The Questionable Relevance of Advisory


Photo Courtesy By: Nyx Salazar


Last year, everything went online. While teachers were being pushed, no, shoved out of their comfort zones on camera, students struggled, muted and hidden behind their computers, to cope with the sudden changes COVID-19 had thrown their way. As a way to remedy the stress that students have dealt with for the past year and have now brought back into the classroom, administration has decided to incorporate “Advisory” into every student’s schedule.

Principal Dr. Roberts wrote in her welcome letter for the 2021-2022 school year, “Advisory is an opportunity to create space and time within the school environment to allow students and staff to build caring, stable, trusting relationships that support the social-emotional and academic growth of students,” but many students doubt that Advisory is helping at all.

In fact, some students believe that it’s hurting more than anything else.

“It feels very pressuring to be constantly told about what I should be doing and how I should be supporting my school and how I should be going to games. I’d just be going to their things and I’m not getting supported in any way ‘cause I’m not part of a club yet or a sport,” sophomore Emery Morrison said. “[Advisory is] basically just trying to make the school look good and trying to force us into doing things we don’t wanna do after school. I’d rather be in actual classes to be honest.”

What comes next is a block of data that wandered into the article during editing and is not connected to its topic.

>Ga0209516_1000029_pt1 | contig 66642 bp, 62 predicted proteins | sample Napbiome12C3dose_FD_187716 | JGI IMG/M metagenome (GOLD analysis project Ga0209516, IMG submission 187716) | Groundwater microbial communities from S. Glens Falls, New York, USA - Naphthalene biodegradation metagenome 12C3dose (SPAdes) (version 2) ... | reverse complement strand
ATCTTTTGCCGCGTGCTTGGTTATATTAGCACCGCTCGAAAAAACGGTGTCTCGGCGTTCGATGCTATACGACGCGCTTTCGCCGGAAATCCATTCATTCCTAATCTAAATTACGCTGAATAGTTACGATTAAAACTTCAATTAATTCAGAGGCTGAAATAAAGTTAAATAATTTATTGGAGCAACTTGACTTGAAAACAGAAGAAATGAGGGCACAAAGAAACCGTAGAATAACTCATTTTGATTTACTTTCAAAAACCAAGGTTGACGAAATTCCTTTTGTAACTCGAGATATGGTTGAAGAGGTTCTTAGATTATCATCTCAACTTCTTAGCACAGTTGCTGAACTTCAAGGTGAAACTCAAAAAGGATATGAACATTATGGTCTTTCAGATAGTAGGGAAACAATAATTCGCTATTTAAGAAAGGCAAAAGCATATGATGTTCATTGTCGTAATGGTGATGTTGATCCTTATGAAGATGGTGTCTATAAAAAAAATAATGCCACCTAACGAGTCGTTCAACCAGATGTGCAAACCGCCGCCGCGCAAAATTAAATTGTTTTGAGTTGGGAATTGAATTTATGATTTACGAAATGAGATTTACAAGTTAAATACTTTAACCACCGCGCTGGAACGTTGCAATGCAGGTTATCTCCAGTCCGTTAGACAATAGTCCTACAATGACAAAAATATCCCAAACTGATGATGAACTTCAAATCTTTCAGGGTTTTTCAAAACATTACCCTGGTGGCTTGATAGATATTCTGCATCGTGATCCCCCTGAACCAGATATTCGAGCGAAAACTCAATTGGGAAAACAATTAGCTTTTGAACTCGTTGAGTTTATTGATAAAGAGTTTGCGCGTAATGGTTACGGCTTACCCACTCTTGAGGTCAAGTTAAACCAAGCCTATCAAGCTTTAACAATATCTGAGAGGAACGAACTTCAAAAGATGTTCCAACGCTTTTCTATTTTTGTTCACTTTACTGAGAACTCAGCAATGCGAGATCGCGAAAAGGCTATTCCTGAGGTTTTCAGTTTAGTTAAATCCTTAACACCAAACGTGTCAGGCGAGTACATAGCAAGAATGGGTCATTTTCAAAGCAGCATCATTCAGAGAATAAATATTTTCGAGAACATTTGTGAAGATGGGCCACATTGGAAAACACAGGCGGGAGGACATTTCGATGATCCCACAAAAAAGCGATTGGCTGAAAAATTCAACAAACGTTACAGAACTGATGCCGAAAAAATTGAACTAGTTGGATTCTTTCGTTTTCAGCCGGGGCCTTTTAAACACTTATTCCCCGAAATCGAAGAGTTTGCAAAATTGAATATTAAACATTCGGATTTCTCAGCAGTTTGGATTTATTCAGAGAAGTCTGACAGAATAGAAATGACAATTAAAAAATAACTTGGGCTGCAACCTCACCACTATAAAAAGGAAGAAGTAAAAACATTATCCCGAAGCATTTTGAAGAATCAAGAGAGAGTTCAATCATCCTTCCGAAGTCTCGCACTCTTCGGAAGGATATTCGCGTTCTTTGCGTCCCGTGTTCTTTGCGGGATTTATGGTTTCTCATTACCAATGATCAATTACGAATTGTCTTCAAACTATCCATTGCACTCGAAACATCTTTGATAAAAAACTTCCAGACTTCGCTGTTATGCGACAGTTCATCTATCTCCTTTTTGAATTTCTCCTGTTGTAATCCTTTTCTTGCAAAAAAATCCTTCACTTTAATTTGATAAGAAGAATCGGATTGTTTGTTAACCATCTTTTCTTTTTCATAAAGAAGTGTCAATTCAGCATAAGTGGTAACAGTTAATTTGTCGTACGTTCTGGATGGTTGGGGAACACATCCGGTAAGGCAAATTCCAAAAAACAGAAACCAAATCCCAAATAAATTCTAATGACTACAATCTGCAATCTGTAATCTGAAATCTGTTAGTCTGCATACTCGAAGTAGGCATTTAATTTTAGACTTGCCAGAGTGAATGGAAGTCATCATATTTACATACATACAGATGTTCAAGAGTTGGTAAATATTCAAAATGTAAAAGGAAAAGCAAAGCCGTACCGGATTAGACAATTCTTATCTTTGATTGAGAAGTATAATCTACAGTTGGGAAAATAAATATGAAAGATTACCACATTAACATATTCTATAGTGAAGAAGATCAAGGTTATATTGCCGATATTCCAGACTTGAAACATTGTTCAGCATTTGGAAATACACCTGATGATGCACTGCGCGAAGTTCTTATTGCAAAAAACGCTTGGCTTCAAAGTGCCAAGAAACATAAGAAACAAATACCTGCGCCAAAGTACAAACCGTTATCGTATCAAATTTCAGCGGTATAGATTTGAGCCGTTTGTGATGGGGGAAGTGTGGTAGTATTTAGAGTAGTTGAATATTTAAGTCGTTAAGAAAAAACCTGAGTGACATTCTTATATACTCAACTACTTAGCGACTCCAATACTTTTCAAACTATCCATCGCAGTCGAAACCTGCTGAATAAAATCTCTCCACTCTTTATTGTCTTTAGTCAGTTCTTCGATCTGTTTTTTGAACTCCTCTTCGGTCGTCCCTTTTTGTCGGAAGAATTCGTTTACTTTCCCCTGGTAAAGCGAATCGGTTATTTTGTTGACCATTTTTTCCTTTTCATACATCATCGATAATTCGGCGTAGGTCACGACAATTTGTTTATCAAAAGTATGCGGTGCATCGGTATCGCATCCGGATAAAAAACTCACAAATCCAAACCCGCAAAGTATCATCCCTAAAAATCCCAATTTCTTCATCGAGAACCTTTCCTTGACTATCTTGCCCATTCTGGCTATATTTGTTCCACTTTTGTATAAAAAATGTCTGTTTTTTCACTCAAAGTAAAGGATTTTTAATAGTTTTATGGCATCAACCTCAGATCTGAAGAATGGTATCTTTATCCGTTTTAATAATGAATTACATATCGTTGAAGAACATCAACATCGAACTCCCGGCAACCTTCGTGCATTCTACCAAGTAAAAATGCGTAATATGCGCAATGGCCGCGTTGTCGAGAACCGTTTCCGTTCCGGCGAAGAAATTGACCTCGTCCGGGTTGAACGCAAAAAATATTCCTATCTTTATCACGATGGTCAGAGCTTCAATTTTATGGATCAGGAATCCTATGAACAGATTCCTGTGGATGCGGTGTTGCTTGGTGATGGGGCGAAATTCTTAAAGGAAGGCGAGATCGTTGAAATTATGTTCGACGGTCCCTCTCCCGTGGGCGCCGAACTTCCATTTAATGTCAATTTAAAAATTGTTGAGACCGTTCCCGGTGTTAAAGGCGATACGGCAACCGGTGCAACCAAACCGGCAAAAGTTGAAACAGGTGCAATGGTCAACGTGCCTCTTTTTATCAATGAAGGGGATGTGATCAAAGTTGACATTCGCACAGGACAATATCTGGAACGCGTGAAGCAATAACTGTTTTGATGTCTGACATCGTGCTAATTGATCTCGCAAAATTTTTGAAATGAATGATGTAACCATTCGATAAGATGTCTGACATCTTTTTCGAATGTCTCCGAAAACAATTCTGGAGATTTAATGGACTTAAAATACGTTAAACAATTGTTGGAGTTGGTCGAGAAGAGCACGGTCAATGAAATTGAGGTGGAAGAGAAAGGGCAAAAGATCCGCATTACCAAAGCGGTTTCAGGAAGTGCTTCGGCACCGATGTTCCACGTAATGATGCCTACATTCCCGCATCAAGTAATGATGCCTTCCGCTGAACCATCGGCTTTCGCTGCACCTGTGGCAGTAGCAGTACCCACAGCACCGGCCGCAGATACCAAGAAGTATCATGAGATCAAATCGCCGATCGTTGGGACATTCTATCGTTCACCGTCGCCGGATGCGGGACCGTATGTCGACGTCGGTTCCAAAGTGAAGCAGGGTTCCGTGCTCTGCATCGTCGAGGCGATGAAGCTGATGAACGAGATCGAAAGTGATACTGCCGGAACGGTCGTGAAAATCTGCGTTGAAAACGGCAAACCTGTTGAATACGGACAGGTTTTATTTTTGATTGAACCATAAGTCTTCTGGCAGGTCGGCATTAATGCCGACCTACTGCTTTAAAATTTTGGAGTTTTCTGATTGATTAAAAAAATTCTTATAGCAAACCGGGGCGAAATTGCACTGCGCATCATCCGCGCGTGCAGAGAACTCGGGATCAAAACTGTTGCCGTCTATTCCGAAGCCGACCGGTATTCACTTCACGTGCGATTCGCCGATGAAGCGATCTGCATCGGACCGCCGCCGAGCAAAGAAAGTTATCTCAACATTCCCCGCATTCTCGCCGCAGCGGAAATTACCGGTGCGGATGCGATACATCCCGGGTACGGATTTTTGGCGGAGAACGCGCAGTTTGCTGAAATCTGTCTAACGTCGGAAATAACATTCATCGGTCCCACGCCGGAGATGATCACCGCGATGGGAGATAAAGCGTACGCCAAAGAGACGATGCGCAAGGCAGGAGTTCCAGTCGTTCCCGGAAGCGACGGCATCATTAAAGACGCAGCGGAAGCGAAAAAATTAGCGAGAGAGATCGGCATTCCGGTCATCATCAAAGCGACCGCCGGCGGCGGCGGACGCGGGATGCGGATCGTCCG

Advisory was introduced as a very community oriented class yet students aren’t feeling as the efforts to build community are beneficial.

“It hasn’t worked, it feels forced,” Morrison said.

Moreover, educational aspects such as school work aren’t being addressed either. Students have an entire 40 minutes to use their time to finish homework, if they get any time at all. 

“It’s just pointless because the teacher just tries to force you to talk to people you hardly know and then you’re not allowed to do homework in there, so you get 40 minutes of basically doing nothing but sitting on your phone,” junior Ella Berry said.

Other students don’t think of Advisory as a safe place as well. 

“I don’t talk about my emotions and a lot of kids don’t because no one wants to speak up,” Berry said. “When kids actually have something wrong they are not gonna want to tell people stuff.”

Other students are a bit more optimistic when it comes to Advisory.

“I don’t think it’s really providing coping skills and anyone to talk to but I think it could,” freshman Ava Chu said.

Most students agree that Advisory has the potential to be a community that students can turn to sometime in the future.

“I feel like Advisory could be very beneficial but I think right now it’s just games and getting to know each other,” Chu said. 

Others disagree.

“It’s just a waste of time, I would say, because we literally do nothing in there,” senior Ima Mervin said.

“As a senior, I feel like this Advisory class would have opportunities to do college stuff like learn about scholarships and application processes, but I don’t feel like it’s gonna be much impactful for underclassmen.”